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By: gotfeed https://pthree.org/2012/02/20/randomize-first-the-encrypt-your-block-device/#comment-116435 Wed, 22 Feb 2012 03:37:54 +0000 http://pthree.org/?p=2273#comment-116435 Does the Ubuntu alternative image installer do this when you enable LVM with encryption during the installation?

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By: Aaron Toponce https://pthree.org/2012/02/20/randomize-first-the-encrypt-your-block-device/#comment-116434 Wed, 22 Feb 2012 02:37:35 +0000 http://pthree.org/?p=2273#comment-116434 textshell- Sure. You could just as easy fill your filesystem with random data after the install. Then, as your data needs expand, you will be effectively writing over where that random file existed. That works, but it shouldn't be the first thing you do. You should put the random data down first, then format and install. But, if you forget to do so, then you can make that large random file, as it is certainly better than nothing.

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By: textshell https://pthree.org/2012/02/20/randomize-first-the-encrypt-your-block-device/#comment-116433 Tue, 21 Feb 2012 23:24:45 +0000 http://pthree.org/?p=2273#comment-116433 Comment 4 makes quite a bit of sense that files written between creating the filesystem on a encrypted volume (without randomizing before) and filling it with some kind of data (ideally random) will have worse properties. But if the data does change a bit over time it would "age" out, wouldn't it? Maybe it would be a good addition to your serien to discuss/visualize this a bit more explicit. Although it would be harder esp. with the aging.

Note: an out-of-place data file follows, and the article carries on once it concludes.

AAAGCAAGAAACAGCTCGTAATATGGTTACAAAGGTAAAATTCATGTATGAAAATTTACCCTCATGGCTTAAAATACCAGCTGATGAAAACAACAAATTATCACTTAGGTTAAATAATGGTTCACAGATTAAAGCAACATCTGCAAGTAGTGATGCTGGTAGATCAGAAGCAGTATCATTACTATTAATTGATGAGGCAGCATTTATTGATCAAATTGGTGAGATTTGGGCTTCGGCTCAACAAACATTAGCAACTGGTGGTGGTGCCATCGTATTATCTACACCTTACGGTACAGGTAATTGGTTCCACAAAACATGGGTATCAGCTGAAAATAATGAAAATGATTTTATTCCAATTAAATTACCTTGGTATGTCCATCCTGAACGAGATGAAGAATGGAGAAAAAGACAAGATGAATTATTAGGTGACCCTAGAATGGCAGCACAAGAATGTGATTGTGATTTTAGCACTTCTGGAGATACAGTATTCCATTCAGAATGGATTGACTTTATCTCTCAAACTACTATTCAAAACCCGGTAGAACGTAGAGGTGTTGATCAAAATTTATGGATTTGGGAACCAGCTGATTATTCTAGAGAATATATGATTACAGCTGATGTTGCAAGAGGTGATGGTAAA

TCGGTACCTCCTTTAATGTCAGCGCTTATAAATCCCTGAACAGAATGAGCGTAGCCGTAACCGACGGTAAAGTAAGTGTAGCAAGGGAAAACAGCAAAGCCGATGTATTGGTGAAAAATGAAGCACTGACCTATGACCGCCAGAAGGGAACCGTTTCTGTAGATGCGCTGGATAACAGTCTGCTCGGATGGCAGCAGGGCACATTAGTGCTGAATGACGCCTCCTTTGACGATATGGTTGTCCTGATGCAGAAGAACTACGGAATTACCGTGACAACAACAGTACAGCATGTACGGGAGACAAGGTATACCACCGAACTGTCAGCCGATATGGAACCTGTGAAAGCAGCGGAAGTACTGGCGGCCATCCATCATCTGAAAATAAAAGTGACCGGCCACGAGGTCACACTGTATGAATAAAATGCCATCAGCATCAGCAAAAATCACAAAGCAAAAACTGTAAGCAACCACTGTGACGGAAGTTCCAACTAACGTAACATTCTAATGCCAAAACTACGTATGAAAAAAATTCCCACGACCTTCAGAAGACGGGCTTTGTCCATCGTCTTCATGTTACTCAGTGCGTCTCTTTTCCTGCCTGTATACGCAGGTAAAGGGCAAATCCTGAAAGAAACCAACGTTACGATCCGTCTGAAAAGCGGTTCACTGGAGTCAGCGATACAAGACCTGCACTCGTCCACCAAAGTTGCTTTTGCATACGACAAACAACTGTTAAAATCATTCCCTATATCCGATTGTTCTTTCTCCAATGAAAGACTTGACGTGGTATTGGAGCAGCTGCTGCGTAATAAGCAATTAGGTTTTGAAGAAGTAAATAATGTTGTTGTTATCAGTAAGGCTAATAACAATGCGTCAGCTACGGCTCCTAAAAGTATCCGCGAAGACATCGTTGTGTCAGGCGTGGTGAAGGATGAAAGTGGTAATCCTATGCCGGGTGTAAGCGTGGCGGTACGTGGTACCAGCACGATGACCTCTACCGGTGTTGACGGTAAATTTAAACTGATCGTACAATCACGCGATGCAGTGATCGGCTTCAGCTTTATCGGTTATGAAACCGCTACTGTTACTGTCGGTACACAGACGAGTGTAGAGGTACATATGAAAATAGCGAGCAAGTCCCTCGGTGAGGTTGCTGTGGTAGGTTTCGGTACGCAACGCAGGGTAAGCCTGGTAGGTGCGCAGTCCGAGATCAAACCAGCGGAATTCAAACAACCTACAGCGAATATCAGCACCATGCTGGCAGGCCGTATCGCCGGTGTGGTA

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By: Aaron Toponce https://pthree.org/2012/02/20/randomize-first-the-encrypt-your-block-device/#comment-116432 Tue, 21 Feb 2012 14:54:07 +0000 http://pthree.org/?p=2273#comment-116432 Yes and no. This can be applied after setting up the filesystem, but then you'll notice "spaces" in the encrypted output. This is because the underlying block device is writing data at either 512-byte or 4-kbyte blocks. Where the data doesn't fill an entire block, there will be a space between it, and the start of the new file. These spaces will reveal file size and location, which will make watermarking and snapshot attacks a breeze.

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By: Mathias Hasselmann https://pthree.org/2012/02/20/randomize-first-the-encrypt-your-block-device/#comment-116431 Tue, 21 Feb 2012 12:13:40 +0000 http://pthree.org/?p=2273#comment-116431 Trivial fix:

# cp glider.bmp /mnt
+ # dd if=/dev/zero of=/mnt/fill bs=1
# umount /mnt

This step can be applied __after__ setting up the file system, but permits you to start working already. So no need to wait for hours. Actually wondering why Linux is not initializing free space of encrypted disking after setup. Could be considered a bug.

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By: Aaron Toponce https://pthree.org/2012/02/20/randomize-first-the-encrypt-your-block-device/#comment-116430 Tue, 21 Feb 2012 11:35:13 +0000 http://pthree.org/?p=2273#comment-116430 Absolutely! It will be clear from my next post, WHY you want to put random data underneath. There are some fairly effective attacks you can mount, to determine what sort of data is being hidden, and what it contains.

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By: Philipp Kern https://pthree.org/2012/02/20/randomize-first-the-encrypt-your-block-device/#comment-116429 Tue, 21 Feb 2012 08:49:34 +0000 http://pthree.org/?p=2273#comment-116429 Well, you don't really say why you need to do that. Sure, it's visible from the outside where/how much data is stored. (Especially if you use discard with SSDs.) And it's visible what kind of file system you use. But it shouldn't make access to the encrypted data any easier, given that it still resembles random data, should it?